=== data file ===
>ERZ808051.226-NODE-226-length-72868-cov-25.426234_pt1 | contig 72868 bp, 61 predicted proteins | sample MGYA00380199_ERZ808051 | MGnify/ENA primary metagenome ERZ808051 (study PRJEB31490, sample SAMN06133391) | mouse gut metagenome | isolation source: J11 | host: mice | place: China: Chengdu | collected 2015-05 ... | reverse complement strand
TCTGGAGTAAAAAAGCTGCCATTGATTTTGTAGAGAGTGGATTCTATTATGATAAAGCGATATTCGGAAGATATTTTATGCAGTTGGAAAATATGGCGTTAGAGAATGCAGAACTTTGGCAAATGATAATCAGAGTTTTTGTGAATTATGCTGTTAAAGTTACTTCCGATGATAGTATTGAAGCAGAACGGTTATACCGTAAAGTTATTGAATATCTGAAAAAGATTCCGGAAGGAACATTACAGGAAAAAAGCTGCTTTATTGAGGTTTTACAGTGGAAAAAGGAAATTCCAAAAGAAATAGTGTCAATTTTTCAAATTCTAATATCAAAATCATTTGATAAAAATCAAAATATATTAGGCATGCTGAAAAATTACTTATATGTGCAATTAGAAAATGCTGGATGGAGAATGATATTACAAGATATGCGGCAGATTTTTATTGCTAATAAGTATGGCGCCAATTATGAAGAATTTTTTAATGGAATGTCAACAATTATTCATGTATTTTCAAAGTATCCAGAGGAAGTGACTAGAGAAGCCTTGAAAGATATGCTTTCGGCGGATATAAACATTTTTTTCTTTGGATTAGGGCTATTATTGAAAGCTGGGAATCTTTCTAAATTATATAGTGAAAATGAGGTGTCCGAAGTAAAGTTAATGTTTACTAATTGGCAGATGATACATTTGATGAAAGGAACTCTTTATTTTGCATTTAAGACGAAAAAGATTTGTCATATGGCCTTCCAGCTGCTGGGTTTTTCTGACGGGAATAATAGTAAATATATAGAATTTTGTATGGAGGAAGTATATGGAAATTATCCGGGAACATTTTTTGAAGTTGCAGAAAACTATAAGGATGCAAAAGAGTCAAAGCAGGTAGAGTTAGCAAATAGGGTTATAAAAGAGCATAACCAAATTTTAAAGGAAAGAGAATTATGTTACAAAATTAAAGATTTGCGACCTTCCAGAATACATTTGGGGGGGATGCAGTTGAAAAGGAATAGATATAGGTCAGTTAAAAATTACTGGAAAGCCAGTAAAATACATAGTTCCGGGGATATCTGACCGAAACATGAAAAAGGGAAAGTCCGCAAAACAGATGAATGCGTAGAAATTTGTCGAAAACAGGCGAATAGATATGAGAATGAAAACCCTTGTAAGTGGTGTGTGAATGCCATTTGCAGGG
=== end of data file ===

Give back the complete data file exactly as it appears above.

>ERZ808051.226-NODE-226-length-72868-cov-25.426234_pt1 | contig 72868 bp, 61 predicted proteins | sample MGYA00380199_ERZ808051 | MGnify/ENA primary metagenome ERZ808051 (study PRJEB31490, sample SAMN06133391) | mouse gut metagenome | isolation source: J11 | host: mice | place: China: Chengdu | collected 2015-05 ... | reverse complement strand
TCTGGAGTAAAAAAGCTGCCATTGATTTTGTAGAGAGTGGATTCTATTATGATAAAGCGATATTCGGAAGATATTTTATGCAGTTGGAAAATATGGCGTTAGAGAATGCAGAACTTTGGCAAATGATAATCAGAGTTTTTGTGAATTATGCTGTTAAAGTTACTTCCGATGATAGTATTGAAGCAGAACGGTTATACCGTAAAGTTATTGAATATCTGAAAAAGATTCCGGAAGGAACATTACAGGAAAAAAGCTGCTTTATTGAGGTTTTACAGTGGAAAAAGGAAATTCCAAAAGAAATAGTGTCAATTTTTCAAATTCTAATATCAAAATCATTTGATAAAAATCAAAATATATTAGGCATGCTGAAAAATTACTTATATGTGCAATTAGAAAATGCTGGATGGAGAATGATATTACAAGATATGCGGCAGATTTTTATTGCTAATAAGTATGGCGCCAATTATGAAGAATTTTTTAATGGAATGTCAACAATTATTCATGTATTTTCAAAGTATCCAGAGGAAGTGACTAGAGAAGCCTTGAAAGATATGCTTTCGGCGGATATAAACATTTTTTTCTTTGGATTAGGGCTATTATTGAAAGCTGGGAATCTTTCTAAATTATATAGTGAAAATGAGGTGTCCGAAGTAAAGTTAATGTTTACTAATTGGCAGATGATACATTTGATGAAAGGAACTCTTTATTTTGCATTTAAGACGAAAAAGATTTGTCATATGGCCTTCCAGCTGCTGGGTTTTTCTGACGGGAATAATAGTAAATATATAGAATTTTGTATGGAGGAAGTATATGGAAATTATCCGGGAACATTTTTTGAAGTTGCAGAAAACTATAAGGATGCAAAAGAGTCAAAGCAGGTAGAGTTAGCAAATAGGGTTATAAAAGAGCATAACCAAATTTTAAAGGAAAGAGAATTATGTTACAAAATTAAAGATTTGCGACCTTCCAGAATACATTTGGGGGGGATGCAGTTGAAAAGGAATAGATATAGGTCAGTTAAAAATTACTGGAAAGCCAGTAAAATACATAGTTCCGGGGATATCTGACCGAAACATGAAAAAGGGAAAGTCCGCAAAACAGATGAATGCGTAGAAATTTGTCGAAAACAGGCGAATAGATATGAGAATGAAAACCCTTGTAAGTGGTGTGTGAATGCCATTTGCAGGG